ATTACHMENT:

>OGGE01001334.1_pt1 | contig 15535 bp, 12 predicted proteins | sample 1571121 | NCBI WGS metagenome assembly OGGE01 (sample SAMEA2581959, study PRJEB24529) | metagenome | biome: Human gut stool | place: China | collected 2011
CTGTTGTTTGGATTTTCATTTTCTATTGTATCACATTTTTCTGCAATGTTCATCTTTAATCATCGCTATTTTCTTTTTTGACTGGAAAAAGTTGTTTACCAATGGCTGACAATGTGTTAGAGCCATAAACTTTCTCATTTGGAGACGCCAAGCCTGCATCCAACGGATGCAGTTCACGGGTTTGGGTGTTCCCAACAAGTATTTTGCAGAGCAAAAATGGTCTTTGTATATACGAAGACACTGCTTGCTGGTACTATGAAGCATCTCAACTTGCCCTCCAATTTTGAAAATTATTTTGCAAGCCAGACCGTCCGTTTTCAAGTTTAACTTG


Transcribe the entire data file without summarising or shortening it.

>OGGE01001334.1_pt1 | contig 15535 bp, 12 predicted proteins | sample 1571121 | NCBI WGS metagenome assembly OGGE01 (sample SAMEA2581959, study PRJEB24529) | metagenome | biome: Human gut stool | place: China | collected 2011
CTGTTGTTTGGATTTTCATTTTCTATTGTATCACATTTTTCTGCAATGTTCATCTTTAATCATCGCTATTTTCTTTTTTGACTGGAAAAAGTTGTTTACCAATGGCTGACAATGTGTTAGAGCCATAAACTTTCTCATTTGGAGACGCCAAGCCTGCATCCAACGGATGCAGTTCACGGGTTTGGGTGTTCCCAACAAGTATTTTGCAGAGCAAAAATGGTCTTTGTATATACGAAGACACTGCTTGCTGGTACTATGAAGCATCTCAACTTGCCCTCCAATTTTGAAAATTATTTTGCAAGCCAGACCGTCCGTTTTCAAGTTTAACTTG